I’ve Got Georgia on My Mind: Part Five – Stone Mountain

MaryAnn & I on top of Stone Mountain

Stone Mountain is situated near Atlanta, Georgia and has been visited by Native Americans and European settlers for hundreds, even thousands of years. At the base of the mountain is a 1.3 mile trail that leads to the top of the mountain that has been used to get to the summit since the 1820’s and even earlier by Native Americans.

In 1821 the Creek Indians signed the Treaty of Indian Springs opening up a large part of eastern Georgia for settlement by Europeans. This area included “Rock Mountain” as it was then called. By 1828 hundreds of people began visiting then Rock Mountain as stagecoach service became widely used in the area.

A rock quarry was established in the 1820’s that supplied high quality granite to many buildings throughout America including the Capital building in Washington DC. The rock quarry provided employment for thousands of people in the local area.

The name, “Rock Mountain” was changed to “Stone Mountain” in the late 1830’s. During the Civil War the community surrounding the mountain was destroyed by Union soldiers in the siege of Atlanta in 1864.

Atlanta from the top of Stone Mountain.

Unfortunately, the Ku Klux Klan, a white supremacist organization began having meetings at Stone Mountain in 1915 with the permission of the rock quarry owner, Samuel Venable, who was also a member. These meetings continued at the mountain for over 40 years and caused Stone Mountain to be associated with the Klans supremacist ideas.

However, the State of Georgia acquired the mountain and the surrounding area in 1958 and by 1960 the official link between the Klan and Stone Mountain had been severed. 

More views from the top.
MaryAnn at the top of Stone Mountain.

The carvings on the rock face of Stone Mountain depicts Jefferson Davis, president of the Confederacy during the Civil War, and Generals Robert E. Lee and Thomas “Stonewall” Jackson.

It was the bust of Lincoln that prompted Helen Plane, President of United Daughters of the Confederacy, to contact Gutzon Borglum (the same man who would later carve the images of Mount Rushmore) about the Possibility of doing a head of Robert E. lee on the side of Stone Mountain in Georgia. He agreed to visit the site in 1915 but upon seeing the size of the place he said, “Ladies, the head of Lee on the side of that mountain would look like a postage stamp on a barn door!” Having thus crushed their dream, he proceeded to give them a new one –a large group featuring Lee, Stonewall Jackson, and Jefferson Davis on horseback followed by a column of soldiers.

Because of World War I, work at Stone Mountain did not begin until 1923. Carving was limited to jackhammers and chisels until a visiting Belgian engineer taught Borglum the use of dynamite for precise work. The head of Lee was unveiled in 1924. Soldiers in the audience who served with the Confederate leader were moved to tears by the likeness.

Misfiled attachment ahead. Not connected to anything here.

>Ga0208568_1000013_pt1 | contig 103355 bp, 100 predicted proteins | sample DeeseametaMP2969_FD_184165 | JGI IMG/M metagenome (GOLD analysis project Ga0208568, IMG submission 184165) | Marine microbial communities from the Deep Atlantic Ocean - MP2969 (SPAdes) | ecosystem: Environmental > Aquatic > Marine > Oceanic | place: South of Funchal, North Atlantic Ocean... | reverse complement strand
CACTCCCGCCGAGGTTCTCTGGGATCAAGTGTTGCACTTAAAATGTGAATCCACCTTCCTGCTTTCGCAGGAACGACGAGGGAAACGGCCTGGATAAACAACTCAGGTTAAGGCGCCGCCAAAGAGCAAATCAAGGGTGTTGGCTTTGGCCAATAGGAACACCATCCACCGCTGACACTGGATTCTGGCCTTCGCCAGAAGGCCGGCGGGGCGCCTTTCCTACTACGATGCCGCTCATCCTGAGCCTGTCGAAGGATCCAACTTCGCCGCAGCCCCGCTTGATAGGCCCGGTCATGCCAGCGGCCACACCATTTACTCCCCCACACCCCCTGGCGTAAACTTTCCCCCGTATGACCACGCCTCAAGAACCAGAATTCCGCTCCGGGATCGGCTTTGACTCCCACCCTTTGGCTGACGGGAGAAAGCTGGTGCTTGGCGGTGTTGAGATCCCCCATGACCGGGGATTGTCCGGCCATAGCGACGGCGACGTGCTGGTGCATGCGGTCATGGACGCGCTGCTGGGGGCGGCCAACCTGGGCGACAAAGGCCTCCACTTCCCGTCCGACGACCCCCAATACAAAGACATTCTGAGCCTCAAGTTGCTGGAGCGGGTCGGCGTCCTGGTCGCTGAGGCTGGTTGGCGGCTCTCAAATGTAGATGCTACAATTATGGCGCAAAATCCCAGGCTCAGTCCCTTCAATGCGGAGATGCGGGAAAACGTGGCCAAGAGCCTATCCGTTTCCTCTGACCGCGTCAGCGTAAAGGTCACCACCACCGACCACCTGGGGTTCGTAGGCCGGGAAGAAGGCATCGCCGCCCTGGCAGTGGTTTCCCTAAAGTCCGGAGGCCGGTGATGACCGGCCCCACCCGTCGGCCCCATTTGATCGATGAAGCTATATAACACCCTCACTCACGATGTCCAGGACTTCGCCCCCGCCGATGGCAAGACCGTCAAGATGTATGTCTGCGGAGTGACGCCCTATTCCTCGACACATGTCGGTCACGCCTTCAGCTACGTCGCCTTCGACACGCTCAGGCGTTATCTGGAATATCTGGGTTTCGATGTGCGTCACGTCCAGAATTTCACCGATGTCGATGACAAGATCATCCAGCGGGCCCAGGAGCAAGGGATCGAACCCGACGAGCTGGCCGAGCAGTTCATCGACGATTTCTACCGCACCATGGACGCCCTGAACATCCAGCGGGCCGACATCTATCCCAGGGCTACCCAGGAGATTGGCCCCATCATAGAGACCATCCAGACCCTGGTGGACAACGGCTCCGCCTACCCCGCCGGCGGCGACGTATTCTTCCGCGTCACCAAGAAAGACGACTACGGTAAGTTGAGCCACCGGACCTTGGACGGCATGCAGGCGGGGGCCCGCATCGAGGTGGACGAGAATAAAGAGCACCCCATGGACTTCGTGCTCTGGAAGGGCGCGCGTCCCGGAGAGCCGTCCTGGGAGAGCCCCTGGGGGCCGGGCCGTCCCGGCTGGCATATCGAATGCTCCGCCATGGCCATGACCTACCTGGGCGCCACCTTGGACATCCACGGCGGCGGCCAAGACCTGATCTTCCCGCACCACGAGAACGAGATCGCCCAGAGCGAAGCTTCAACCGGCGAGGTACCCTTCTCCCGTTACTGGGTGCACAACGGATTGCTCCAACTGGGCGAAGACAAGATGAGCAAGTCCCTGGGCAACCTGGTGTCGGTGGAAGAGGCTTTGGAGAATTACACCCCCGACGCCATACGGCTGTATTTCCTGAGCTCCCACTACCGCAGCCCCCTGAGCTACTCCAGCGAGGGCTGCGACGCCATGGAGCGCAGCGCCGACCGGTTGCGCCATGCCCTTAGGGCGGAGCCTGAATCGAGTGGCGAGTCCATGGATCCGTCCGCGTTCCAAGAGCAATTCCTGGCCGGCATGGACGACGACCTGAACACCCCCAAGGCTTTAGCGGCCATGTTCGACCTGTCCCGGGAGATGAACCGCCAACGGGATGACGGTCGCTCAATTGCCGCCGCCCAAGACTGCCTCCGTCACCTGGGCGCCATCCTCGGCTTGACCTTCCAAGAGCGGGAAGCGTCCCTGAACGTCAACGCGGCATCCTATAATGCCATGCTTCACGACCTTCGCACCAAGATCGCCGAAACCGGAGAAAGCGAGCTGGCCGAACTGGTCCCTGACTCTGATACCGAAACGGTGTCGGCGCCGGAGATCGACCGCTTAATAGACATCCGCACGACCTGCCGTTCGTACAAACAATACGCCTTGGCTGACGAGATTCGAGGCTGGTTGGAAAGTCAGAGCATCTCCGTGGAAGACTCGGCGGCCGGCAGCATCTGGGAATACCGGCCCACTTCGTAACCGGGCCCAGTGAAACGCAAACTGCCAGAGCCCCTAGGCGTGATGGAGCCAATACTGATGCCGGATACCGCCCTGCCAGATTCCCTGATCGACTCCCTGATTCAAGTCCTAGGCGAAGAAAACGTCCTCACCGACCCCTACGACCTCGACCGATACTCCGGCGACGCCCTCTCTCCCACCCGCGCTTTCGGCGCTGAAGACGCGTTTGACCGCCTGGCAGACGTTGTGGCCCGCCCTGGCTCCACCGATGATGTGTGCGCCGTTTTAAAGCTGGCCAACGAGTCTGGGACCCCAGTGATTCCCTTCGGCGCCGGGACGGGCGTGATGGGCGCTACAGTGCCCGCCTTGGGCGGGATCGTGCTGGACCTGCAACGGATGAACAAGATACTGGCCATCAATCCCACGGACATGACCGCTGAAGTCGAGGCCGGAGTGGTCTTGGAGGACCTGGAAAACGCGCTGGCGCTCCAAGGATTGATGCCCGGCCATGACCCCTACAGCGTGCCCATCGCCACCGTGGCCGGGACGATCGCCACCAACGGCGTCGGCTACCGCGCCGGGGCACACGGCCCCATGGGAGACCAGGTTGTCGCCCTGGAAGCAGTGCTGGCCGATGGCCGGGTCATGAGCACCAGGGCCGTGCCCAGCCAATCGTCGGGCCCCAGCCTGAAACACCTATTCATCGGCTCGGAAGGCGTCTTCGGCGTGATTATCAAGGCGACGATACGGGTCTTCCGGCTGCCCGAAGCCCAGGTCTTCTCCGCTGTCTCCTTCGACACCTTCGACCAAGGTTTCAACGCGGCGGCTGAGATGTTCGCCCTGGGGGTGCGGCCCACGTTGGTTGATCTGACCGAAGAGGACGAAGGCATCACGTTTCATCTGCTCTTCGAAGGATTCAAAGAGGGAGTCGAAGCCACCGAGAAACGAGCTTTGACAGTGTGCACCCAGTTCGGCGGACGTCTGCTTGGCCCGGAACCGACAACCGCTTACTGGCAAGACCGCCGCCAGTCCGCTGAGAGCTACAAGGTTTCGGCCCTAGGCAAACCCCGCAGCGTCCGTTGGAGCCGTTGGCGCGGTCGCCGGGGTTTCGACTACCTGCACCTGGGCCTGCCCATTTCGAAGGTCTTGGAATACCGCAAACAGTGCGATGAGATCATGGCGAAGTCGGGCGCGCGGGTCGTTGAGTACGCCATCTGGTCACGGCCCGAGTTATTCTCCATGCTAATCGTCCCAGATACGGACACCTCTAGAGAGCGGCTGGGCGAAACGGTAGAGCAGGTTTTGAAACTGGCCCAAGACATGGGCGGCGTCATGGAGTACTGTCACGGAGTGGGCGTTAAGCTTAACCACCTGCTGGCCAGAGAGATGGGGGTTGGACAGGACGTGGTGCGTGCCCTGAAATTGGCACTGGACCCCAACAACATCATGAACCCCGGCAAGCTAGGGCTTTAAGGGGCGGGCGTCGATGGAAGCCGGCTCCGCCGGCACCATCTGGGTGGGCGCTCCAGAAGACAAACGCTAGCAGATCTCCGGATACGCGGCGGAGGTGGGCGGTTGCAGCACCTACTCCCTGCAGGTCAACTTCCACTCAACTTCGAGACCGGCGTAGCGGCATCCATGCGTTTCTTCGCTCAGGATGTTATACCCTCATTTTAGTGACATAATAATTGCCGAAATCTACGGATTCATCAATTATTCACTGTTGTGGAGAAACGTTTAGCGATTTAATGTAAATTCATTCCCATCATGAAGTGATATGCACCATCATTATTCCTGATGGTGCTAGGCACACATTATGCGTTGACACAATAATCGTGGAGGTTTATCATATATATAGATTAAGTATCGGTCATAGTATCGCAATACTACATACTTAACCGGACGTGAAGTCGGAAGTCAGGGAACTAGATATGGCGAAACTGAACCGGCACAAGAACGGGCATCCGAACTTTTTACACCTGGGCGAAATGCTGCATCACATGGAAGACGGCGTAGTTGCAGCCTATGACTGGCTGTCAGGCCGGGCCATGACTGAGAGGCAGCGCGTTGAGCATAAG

However, trouble had been brewing between Borglum and the businessmen directing the project, and Borglum was abruptly dismissed. He destroyed his models in order to protect his design and this so angered the directors that a warrant was issued for his arrest and he was forced to flee Georgia. Augustus Lukeman is hired to replace Borglum and Borglum’s head of Lee was removed. In fact, none of Borglum’s work survived when the carving was finally finished in 1970.

A lift was installed for people not wanting or not able to hike the 1.3 mile trail to the top of the mountain.

Gum tree. This tree was given the dubious honor of becoming the place where hickers deposited their used gum while climbing Stone Mountain.

MaryAnn climbing to the top of Stone Mountain. It took us about two hours to climb to the top.

The top of the mountain.
In a few places along the trail some guard rails were installed to help us get to the top.
The view on the way up the mountain.
Starting out at the bottom of the mountain, the trail is wide and easy, but that quickly changes as the trail continues upward.
The another view from the top.
We made it to the top! Not bad for someone with four heart attacks!
Going back down the mountain was easier. However, our feet were sliding up into the toes of our shoes!
Our Tiny House on wheels! About two hundred fifty square feet of luxury!

MaryAnn & our Tiny House. On this trip we were on the road 7 months!

I know that today Stone Mountain is a very controversial subject. However, it still holds a significant place in the history of America that should be preserved for future generations to help them understand where we have come from and how we got where we are today. The old saying, “If we don’t learn from history, we repeat it.” Holds true especially for the parts of our history we are not particularly proud of.

This is the last installment in our series on Georgia. We barely scratched the surface of this beautiful state. The history and beauty of Georgia is a place calling us back here for another look in the near future. If you’ve never been to Georgia plan a trip soon before the fuel prices get so high no one will be able to afford to travel.

2 thoughts on “I’ve Got Georgia on My Mind: Part Five – Stone Mountain”

  1. I love Geirgia (and Georgia State Parks) but I usually skip Atlanta. Now I am adding Stone Mountain to our list of Ggotta Sees. The story about Borglum was fascinating. I got the feeling he was a finicky old guy at Mount Rushmore. This adds to my understanding of his story. Thanks Terry.

    Liked by 1 person

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